6. S&P UNVEILS STOCK IQ: Plan Sponsor's NewsDash reports that Standard & Poor's has unveiled Investability Quotient, a proprietary stock analysis system that evaluates a stock's investment characteristics, incorporating S&P's STARS (Stock Appreciation Ranking System), as well as the company's quality ranking and issuer credit rating. The IQ calculation also draws from a proprietary multi-factor statistical model that looks at valuation, profitability, risk and momentum factors; a technical element that consists of three-month relative strength; and a liquidity/volatility segment that measures liquidity and downside risk.

"Make it idiot proof and someone will make a better idiot."

7. MORE ZIP CODE MISCELLANY: Following our tradition: (see C&C Newsletter for May, 1998, Page 2 and C&C Newsletter for November, 1999, Item 1), we present the most affluent zip codes ranked by 2000 per capital income. This time the data are presented a little differently -- by County. So here are South Florida's Counties' richest neighborhoods:

PALM BEACH
   
33480 (Palm Beach) $ 88,299
33483 (Delray Beach/Gulf Stream) $ 54,008
33487 (Boca Raton/Highland Beach) $ 51,253
   
BROWARD
   
33306 (Oakland Park) $ 51,787
33308 (Lauderdale-by-the-Sea/Sea Ranch Lakes) $ 50,887
33316 (Rio Vista/Fort Lauderdale Beach) $ 50,630
   
MIAMI-DADE
   
33122 (Doral) $104,026
33156 (Kendall/Pinecrest/Coral Gables) $ 54,806
33149 (Key Biscayne) $ 53,743

Readers may want to discount the Doral entry, as zip code 33122 has a total population of eleven! We presume the zip code is new, as it has not appeared in the last two years.

8. DEWEY WOULD BE PROUD: On January 29, 2001, more than two months ahead of the SEC's April 9 deadline, the New York Stock Exchange began trading all 3,500 listed securities in decimals. Our readers have been following the Exchange's progress toward complete decimalization (see C&C Newsletter for August, 2000, Item 6 and C&C Newsletter for October, 2000, Item 1). Incidentally, in searching for a "clever" caption, we were reminded of Melvil Dewey, inventor of the Dewey Decimal Classification system. We are somewhat sure this latter information is a little bit more than our readers need to know.

9. LACERA SUES FORMER ACTUARIAL FIRM: The Los Angeles County Employees Retirement Association has filed suit against its former actuary, seeking to recover more than $2 Billion in losses LACERA claims it incurred as a result of miscalculations that grossly under calculated the amount of contributions that should have been made to the fund -- an error that apparently went undetected for twenty years. Our readers may have followed this saga in prior issues (see C&C Newsletter for March, 1998, Page 6 and C&C Newsletter for March, 1999, Item 8).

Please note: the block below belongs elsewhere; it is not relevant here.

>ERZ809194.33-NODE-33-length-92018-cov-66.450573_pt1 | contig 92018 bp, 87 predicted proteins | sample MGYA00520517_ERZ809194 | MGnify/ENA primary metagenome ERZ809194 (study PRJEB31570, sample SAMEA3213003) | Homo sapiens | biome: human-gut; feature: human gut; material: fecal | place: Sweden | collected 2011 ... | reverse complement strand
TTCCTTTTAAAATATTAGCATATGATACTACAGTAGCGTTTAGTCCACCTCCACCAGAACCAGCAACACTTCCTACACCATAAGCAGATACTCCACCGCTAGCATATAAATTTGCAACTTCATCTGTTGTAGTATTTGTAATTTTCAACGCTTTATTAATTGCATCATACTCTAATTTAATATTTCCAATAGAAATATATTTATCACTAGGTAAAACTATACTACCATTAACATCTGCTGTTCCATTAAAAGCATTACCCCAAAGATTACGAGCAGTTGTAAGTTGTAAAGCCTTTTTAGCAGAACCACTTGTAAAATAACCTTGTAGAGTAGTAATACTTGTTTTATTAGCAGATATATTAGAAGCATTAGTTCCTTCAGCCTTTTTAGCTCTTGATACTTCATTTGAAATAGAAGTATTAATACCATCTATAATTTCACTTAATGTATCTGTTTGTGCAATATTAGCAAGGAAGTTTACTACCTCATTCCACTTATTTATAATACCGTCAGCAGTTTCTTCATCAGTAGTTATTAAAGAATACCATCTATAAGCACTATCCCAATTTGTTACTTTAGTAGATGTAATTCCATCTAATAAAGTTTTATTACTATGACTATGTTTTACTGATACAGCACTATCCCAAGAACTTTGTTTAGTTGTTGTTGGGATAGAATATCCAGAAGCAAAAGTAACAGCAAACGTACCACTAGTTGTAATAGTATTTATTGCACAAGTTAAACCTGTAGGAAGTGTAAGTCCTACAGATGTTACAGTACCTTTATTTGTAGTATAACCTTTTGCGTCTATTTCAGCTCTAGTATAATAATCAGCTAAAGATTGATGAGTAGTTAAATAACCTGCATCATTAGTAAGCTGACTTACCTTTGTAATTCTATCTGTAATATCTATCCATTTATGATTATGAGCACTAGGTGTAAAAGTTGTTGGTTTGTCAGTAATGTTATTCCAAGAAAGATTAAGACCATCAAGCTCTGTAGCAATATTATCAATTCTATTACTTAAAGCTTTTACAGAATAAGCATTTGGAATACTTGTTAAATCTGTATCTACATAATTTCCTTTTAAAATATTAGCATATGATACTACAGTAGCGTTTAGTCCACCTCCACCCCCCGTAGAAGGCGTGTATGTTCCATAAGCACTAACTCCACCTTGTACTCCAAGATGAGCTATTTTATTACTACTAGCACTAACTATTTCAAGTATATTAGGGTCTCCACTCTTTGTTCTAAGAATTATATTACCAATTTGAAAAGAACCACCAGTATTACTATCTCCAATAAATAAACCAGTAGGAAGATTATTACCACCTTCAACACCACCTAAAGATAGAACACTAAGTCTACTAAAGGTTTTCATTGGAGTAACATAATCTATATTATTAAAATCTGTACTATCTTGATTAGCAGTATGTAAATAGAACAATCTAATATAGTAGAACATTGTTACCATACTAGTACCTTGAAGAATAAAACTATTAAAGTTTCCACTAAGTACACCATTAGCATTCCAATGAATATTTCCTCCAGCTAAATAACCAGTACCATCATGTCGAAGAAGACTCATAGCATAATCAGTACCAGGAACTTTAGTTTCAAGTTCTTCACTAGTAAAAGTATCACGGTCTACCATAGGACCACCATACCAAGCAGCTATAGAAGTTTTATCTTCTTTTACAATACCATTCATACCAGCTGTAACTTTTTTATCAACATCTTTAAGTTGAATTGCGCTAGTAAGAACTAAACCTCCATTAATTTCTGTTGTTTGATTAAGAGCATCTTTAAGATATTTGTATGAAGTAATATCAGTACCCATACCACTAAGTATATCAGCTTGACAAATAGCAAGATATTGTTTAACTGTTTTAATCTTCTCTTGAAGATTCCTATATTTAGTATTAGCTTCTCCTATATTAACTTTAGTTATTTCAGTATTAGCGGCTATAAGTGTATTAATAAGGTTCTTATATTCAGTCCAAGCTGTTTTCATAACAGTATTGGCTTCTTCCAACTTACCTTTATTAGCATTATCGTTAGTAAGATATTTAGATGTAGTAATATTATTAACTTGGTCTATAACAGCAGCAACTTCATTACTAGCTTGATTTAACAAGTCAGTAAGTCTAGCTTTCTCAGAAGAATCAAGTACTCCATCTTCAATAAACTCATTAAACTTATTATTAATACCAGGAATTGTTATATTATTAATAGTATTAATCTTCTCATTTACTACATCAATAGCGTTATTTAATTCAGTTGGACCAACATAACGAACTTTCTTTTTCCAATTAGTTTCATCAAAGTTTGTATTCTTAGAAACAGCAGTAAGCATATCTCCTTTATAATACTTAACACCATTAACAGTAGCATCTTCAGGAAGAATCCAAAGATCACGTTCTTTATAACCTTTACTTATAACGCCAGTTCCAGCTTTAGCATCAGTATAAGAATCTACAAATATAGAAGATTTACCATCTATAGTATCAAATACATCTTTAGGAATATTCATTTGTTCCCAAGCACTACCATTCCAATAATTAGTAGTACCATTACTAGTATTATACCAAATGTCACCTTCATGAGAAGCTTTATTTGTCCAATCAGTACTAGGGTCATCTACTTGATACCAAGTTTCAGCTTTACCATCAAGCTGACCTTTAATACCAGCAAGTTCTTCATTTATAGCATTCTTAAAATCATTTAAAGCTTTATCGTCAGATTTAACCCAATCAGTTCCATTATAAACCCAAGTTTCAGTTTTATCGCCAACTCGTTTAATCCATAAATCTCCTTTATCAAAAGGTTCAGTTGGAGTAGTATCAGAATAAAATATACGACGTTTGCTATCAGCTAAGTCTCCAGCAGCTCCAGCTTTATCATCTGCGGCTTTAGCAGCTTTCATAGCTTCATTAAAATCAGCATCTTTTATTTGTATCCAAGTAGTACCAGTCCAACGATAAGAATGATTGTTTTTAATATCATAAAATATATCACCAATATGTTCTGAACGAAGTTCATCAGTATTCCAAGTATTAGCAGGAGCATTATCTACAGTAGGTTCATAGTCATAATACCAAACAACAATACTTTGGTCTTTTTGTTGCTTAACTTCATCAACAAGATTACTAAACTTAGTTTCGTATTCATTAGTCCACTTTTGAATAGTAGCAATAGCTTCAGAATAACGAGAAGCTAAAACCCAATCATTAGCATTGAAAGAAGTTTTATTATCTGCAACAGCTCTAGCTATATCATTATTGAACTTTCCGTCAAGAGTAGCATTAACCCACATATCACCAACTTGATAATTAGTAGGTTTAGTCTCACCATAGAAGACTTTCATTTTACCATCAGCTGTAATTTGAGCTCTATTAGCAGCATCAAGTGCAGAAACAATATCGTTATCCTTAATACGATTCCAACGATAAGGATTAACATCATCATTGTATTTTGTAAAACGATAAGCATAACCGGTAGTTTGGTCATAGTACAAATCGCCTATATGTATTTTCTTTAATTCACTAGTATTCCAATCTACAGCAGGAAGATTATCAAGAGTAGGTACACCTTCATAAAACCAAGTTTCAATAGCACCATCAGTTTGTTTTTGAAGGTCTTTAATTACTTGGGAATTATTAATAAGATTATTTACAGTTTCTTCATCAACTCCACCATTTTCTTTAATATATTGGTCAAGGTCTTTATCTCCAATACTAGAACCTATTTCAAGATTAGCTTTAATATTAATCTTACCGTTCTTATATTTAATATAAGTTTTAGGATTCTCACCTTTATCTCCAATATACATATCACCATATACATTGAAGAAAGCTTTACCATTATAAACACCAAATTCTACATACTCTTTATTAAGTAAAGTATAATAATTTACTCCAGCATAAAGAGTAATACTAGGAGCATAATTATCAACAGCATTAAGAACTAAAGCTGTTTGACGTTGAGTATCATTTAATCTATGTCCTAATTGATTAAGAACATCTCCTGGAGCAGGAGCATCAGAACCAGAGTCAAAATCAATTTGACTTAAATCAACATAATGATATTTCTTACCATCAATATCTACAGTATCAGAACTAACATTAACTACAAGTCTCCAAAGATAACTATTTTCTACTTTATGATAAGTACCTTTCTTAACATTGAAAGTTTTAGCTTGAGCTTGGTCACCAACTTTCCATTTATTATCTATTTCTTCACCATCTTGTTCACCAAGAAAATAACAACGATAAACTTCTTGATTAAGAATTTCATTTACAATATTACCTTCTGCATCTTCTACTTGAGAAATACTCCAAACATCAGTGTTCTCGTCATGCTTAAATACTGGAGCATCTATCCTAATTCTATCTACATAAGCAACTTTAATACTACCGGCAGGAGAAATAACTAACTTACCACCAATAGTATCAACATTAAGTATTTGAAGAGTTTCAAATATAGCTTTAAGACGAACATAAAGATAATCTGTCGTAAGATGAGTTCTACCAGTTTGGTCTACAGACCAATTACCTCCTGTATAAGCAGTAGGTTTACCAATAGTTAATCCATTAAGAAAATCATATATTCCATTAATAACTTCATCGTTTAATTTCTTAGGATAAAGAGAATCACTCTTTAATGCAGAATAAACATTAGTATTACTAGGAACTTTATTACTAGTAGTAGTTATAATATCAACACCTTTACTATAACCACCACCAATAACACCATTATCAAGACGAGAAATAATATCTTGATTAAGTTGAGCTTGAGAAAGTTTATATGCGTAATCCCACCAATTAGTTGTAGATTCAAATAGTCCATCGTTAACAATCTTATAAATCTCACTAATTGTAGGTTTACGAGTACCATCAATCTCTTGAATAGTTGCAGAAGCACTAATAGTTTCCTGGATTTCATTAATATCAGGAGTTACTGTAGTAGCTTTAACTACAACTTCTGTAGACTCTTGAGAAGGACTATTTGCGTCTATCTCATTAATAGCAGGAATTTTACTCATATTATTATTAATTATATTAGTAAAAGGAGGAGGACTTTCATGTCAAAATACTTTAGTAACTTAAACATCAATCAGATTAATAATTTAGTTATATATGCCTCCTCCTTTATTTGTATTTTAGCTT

"No one is listening until you make a mistake."

10. DB PLANS STILL BEDROCK OF RETIREMENT: The Committee on the Investment of Employee Benefit Assets recently surveyed more than 100 corporate plan sponsor members. All members surveyed sponsor both defined benefit and defined contribution plans, with DB plans representing the primary retirement plan type. Compared with DC programs, respondents' DB plans had 57% more assets, covered 85% more participants and paid out 27% more in benefits. PlanSponsor.com also reports that the survey found at year end the same amount (16%) of DB plan and DC plan assets were managed internally, but 86% of DB plan assets were actively managed compared to 40% of DC plan assets. Plans included in the survey provide benefits to 15.2 million participants and represent more than $1.3 Trillion in assets.

11. WHAT IF YOUR MONEY MANAGER IS SANCTIONED BY THE SEC?: The Benchmark Companies have provided three tips to protect funds whose money managers are "sanctioned" by the Securities and Exchange Commission. The SEC may sanction a manager that has been found to have engaged in a form of wrongdoing serious enough to merit some form of punishment. The SEC inspects larger money managers at least every five years, conducting between 1,200 and 1,400 inspections in a typical year. Virtually all money managers are found to have some compliance problems and are issued a "deficiency letter." The letter summarizes compliance problems found and may contain a resolution as agreed upon by SEC staff and the manager. Although many deficiency letters concern minor compliance oversights, such letters must be carefully scrutinized to assess whether or not there is reason for concern. Unfortunately, deficiency letters are not available to the public and less than 5% are referred to the Enforcement Division for further legal action. (Even after referral, the Enforcement Division may determine not to pursue action.) All too often, the SEC waits to institute a proceeding in court until after it has already reached a settlement with the money manager, announcing imposition of a sanction in connection with the settlement. Here is what Benchmark suggests if you hear one of your managers may be in trouble with the SEC:

  1. Make sure your contract with the manager requires immediate written notice of any adverse regulatory developments. Be sure broadly to define "adverse regulatory developments" to include deficiency letters or the manager may interpret the requirement to apply only to final legal determinations.
  2. Use technology to search for answers. Check the SEC's website (http://www.sec.gov) and have your counsel check other available sites. Demand that the manager provide all correspondence to and from the SEC.
  3. Get your pension consultant involved. While pension consultants are not generally well versed in SEC matters, their relationships with multiple funds and managers may be useful in ferreting out the truth.

"Weakness of attitude becomes weakness of character."

 

Copyright, 1996-2004, all rights reserved.

Items in this Newsletter may be excerpts or summaries of original or secondary source material, and may have been reorganized for clarity and brevity. This Newsletter is general in nature and is not intended to provide specific legal or other advice.